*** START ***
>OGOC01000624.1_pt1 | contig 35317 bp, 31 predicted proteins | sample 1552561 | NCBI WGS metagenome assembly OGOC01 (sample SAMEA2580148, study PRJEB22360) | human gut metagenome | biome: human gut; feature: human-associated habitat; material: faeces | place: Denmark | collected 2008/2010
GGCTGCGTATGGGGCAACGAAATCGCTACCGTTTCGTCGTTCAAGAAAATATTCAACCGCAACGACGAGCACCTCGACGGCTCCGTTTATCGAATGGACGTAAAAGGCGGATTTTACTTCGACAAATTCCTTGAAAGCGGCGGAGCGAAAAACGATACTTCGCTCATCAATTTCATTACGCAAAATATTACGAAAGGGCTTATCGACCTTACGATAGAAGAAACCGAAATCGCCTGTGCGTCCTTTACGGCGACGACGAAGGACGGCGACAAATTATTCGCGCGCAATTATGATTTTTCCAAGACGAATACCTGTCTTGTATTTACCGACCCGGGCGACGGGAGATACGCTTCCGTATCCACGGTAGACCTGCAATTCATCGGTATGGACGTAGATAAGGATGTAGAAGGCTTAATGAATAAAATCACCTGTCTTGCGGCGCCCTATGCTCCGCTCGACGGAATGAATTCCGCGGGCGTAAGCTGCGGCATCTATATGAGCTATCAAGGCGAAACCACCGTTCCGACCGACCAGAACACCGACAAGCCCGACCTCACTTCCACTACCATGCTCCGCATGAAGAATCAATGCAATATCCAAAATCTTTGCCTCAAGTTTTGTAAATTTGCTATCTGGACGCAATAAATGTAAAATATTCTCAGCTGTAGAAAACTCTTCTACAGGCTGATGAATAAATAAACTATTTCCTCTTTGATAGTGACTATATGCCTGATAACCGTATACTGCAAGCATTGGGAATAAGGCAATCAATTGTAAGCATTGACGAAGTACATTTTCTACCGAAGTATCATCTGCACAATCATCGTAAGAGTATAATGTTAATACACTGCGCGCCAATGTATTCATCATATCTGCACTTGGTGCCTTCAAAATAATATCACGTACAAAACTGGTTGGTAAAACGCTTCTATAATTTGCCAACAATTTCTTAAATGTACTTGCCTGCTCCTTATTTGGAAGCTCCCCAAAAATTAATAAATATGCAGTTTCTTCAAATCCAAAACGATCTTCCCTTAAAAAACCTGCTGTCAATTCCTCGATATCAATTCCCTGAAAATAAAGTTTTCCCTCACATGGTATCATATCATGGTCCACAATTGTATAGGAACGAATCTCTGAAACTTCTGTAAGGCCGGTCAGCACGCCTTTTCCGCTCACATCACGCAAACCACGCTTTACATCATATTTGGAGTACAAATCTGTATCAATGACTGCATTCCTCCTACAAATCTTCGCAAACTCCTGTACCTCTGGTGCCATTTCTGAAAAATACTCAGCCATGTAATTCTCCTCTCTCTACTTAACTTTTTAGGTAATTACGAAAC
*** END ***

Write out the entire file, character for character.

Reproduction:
>OGOC01000624.1_pt1 | contig 35317 bp, 31 predicted proteins | sample 1552561 | NCBI WGS metagenome assembly OGOC01 (sample SAMEA2580148, study PRJEB22360) | human gut metagenome | biome: human gut; feature: human-associated habitat; material: faeces | place: Denmark | collected 2008/2010
GGCTGCGTATGGGGCAACGAAATCGCTACCGTTTCGTCGTTCAAGAAAATATTCAACCGCAACGACGAGCACCTCGACGGCTCCGTTTATCGAATGGACGTAAAAGGCGGATTTTACTTCGACAAATTCCTTGAAAGCGGCGGAGCGAAAAACGATACTTCGCTCATCAATTTCATTACGCAAAATATTACGAAAGGGCTTATCGACCTTACGATAGAAGAAACCGAAATCGCCTGTGCGTCCTTTACGGCGACGACGAAGGACGGCGACAAATTATTCGCGCGCAATTATGATTTTTCCAAGACGAATACCTGTCTTGTATTTACCGACCCGGGCGACGGGAGATACGCTTCCGTATCCACGGTAGACCTGCAATTCATCGGTATGGACGTAGATAAGGATGTAGAAGGCTTAATGAATAAAATCACCTGTCTTGCGGCGCCCTATGCTCCGCTCGACGGAATGAATTCCGCGGGCGTAAGCTGCGGCATCTATATGAGCTATCAAGGCGAAACCACCGTTCCGACCGACCAGAACACCGACAAGCCCGACCTCACTTCCACTACCATGCTCCGCATGAAGAATCAATGCAATATCCAAAATCTTTGCCTCAAGTTTTGTAAATTTGCTATCTGGACGCAATAAATGTAAAATATTCTCAGCTGTAGAAAACTCTTCTACAGGCTGATGAATAAATAAACTATTTCCTCTTTGATAGTGACTATATGCCTGATAACCGTATACTGCAAGCATTGGGAATAAGGCAATCAATTGTAAGCATTGACGAAGTACATTTTCTACCGAAGTATCATCTGCACAATCATCGTAAGAGTATAATGTTAATACACTGCGCGCCAATGTATTCATCATATCTGCACTTGGTGCCTTCAAAATAATATCACGTACAAAACTGGTTGGTAAAACGCTTCTATAATTTGCCAACAATTTCTTAAATGTACTTGCCTGCTCCTTATTTGGAAGCTCCCCAAAAATTAATAAATATGCAGTTTCTTCAAATCCAAAACGATCTTCCCTTAAAAAACCTGCTGTCAATTCCTCGATATCAATTCCCTGAAAATAAAGTTTTCCCTCACATGGTATCATATCATGGTCCACAATTGTATAGGAACGAATCTCTGAAACTTCTGTAAGGCCGGTCAGCACGCCTTTTCCGCTCACATCACGCAAACCACGCTTTACATCATATTTGGAGTACAAATCTGTATCAATGACTGCATTCCTCCTACAAATCTTCGCAAACTCCTGTACCTCTGGTGCCATTTCTGAAAAATACTCAGCCATGTAATTCTCCTCTCTCTACTTAACTTTTTAGGTAATTACGAAAC